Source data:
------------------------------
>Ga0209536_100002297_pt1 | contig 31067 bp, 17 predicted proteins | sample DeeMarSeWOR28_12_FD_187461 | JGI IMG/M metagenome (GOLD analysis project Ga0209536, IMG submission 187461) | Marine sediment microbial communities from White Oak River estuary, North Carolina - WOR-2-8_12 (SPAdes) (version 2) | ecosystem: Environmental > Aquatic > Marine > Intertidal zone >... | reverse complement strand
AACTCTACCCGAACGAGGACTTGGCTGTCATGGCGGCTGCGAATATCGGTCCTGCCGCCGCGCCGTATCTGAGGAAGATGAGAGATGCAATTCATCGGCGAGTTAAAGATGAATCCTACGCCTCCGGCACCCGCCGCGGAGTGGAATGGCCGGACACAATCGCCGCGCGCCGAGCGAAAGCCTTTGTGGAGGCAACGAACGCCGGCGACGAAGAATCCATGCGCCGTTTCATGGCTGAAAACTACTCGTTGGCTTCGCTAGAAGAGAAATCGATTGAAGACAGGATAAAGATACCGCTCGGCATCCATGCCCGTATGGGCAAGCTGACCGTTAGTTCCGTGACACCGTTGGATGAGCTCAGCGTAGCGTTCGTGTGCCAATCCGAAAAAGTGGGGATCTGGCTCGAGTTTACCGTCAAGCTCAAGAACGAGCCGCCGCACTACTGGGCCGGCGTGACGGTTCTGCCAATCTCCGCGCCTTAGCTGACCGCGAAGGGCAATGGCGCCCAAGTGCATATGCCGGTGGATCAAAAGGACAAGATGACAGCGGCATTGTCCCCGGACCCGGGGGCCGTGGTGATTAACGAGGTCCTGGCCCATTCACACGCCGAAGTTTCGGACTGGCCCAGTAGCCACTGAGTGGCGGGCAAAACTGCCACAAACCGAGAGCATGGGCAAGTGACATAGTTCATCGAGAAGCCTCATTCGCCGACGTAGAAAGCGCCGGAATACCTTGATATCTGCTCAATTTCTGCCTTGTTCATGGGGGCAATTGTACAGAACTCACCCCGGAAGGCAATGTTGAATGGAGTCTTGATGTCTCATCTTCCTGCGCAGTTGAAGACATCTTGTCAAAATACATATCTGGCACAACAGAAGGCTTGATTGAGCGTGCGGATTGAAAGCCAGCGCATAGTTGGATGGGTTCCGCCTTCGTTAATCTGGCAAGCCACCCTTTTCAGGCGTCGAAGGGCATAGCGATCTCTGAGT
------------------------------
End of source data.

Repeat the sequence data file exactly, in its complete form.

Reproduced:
>Ga0209536_100002297_pt1 | contig 31067 bp, 17 predicted proteins | sample DeeMarSeWOR28_12_FD_187461 | JGI IMG/M metagenome (GOLD analysis project Ga0209536, IMG submission 187461) | Marine sediment microbial communities from White Oak River estuary, North Carolina - WOR-2-8_12 (SPAdes) (version 2) | ecosystem: Environmental > Aquatic > Marine > Intertidal zone >... | reverse complement strand
AACTCTACCCGAACGAGGACTTGGCTGTCATGGCGGCTGCGAATATCGGTCCTGCCGCCGCGCCGTATCTGAGGAAGATGAGAGATGCAATTCATCGGCGAGTTAAAGATGAATCCTACGCCTCCGGCACCCGCCGCGGAGTGGAATGGCCGGACACAATCGCCGCGCGCCGAGCGAAAGCCTTTGTGGAGGCAACGAACGCCGGCGACGAAGAATCCATGCGCCGTTTCATGGCTGAAAACTACTCGTTGGCTTCGCTAGAAGAGAAATCGATTGAAGACAGGATAAAGATACCGCTCGGCATCCATGCCCGTATGGGCAAGCTGACCGTTAGTTCCGTGACACCGTTGGATGAGCTCAGCGTAGCGTTCGTGTGCCAATCCGAAAAAGTGGGGATCTGGCTCGAGTTTACCGTCAAGCTCAAGAACGAGCCGCCGCACTACTGGGCCGGCGTGACGGTTCTGCCAATCTCCGCGCCTTAGCTGACCGCGAAGGGCAATGGCGCCCAAGTGCATATGCCGGTGGATCAAAAGGACAAGATGACAGCGGCATTGTCCCCGGACCCGGGGGCCGTGGTGATTAACGAGGTCCTGGCCCATTCACACGCCGAAGTTTCGGACTGGCCCAGTAGCCACTGAGTGGCGGGCAAAACTGCCACAAACCGAGAGCATGGGCAAGTGACATAGTTCATCGAGAAGCCTCATTCGCCGACGTAGAAAGCGCCGGAATACCTTGATATCTGCTCAATTTCTGCCTTGTTCATGGGGGCAATTGTACAGAACTCACCCCGGAAGGCAATGTTGAATGGAGTCTTGATGTCTCATCTTCCTGCGCAGTTGAAGACATCTTGTCAAAATACATATCTGGCACAACAGAAGGCTTGATTGAGCGTGCGGATTGAAAGCCAGCGCATAGTTGGATGGGTTCCGCCTTCGTTAATCTGGCAAGCCACCCTTTTCAGGCGTCGAAGGGCATAGCGATCTCTGAGT